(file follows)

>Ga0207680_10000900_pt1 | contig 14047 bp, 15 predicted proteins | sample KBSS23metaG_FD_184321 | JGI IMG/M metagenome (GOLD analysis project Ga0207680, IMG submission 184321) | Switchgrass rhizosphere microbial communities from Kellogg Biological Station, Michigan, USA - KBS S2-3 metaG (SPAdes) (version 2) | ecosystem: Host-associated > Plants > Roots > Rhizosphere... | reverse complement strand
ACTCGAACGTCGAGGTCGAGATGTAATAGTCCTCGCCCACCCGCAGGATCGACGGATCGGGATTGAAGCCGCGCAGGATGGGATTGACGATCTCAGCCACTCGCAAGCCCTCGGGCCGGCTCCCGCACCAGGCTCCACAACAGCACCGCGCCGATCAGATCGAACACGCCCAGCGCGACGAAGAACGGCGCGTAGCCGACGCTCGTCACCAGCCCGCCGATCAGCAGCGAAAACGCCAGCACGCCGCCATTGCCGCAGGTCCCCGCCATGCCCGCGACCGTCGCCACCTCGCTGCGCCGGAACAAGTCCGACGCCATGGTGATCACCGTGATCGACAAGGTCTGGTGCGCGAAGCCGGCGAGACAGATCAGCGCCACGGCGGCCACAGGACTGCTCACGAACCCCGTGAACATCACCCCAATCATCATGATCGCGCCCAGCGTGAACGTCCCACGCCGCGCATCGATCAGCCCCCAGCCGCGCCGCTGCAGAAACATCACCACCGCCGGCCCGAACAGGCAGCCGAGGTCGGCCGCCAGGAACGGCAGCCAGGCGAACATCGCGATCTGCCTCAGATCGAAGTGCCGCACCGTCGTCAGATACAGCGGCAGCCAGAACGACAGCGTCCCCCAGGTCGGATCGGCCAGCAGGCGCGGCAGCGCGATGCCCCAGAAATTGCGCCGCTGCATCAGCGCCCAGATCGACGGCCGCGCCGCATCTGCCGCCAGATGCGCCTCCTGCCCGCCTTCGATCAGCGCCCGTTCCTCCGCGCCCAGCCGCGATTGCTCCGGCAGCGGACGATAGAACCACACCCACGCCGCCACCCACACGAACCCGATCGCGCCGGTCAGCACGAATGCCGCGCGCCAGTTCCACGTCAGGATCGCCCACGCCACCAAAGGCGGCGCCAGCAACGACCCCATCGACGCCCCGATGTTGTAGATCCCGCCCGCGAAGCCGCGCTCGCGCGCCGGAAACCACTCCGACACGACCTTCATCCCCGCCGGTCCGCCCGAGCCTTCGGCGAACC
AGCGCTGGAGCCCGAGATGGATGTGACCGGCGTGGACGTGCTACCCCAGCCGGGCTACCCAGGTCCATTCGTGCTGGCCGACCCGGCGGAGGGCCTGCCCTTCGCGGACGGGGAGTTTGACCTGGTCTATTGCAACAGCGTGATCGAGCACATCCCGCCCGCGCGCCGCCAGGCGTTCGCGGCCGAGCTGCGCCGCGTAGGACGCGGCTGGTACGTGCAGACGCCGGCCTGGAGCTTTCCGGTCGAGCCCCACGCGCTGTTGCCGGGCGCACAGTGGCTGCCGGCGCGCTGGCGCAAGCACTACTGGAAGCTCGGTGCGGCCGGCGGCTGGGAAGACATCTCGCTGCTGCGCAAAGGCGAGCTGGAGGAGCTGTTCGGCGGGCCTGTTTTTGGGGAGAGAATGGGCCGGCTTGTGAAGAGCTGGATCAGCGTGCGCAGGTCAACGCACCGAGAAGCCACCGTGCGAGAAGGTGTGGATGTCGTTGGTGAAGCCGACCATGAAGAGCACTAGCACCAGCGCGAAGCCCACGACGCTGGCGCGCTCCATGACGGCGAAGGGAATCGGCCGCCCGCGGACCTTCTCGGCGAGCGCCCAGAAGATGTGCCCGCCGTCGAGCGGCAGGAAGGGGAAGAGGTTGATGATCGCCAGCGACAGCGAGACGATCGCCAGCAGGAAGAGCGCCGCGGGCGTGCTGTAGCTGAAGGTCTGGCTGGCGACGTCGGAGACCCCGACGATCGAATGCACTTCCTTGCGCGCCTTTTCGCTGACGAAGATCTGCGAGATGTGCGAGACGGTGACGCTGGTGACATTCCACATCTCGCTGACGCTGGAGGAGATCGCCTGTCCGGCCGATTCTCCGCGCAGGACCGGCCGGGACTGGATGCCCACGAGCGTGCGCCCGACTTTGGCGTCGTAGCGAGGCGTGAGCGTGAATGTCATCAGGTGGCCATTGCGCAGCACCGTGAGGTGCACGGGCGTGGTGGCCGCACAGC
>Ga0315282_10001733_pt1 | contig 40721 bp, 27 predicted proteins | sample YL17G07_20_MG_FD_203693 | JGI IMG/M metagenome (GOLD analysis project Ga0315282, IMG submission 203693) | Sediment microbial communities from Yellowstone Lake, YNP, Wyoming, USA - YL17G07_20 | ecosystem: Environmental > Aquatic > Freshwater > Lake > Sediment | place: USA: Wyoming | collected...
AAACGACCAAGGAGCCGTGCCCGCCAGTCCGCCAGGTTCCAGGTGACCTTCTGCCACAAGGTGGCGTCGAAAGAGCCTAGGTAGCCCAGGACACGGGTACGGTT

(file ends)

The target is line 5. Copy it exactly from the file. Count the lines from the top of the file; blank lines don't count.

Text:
AAACGACCAAGGAGCCGTGCCCGCCAGTCCGCCAGGTTCCAGGTGACCTTCTGCCACAAGGTGGCGTCGAAAGAGCCTAGGTAGCCCAGGACACGGGTACGGTT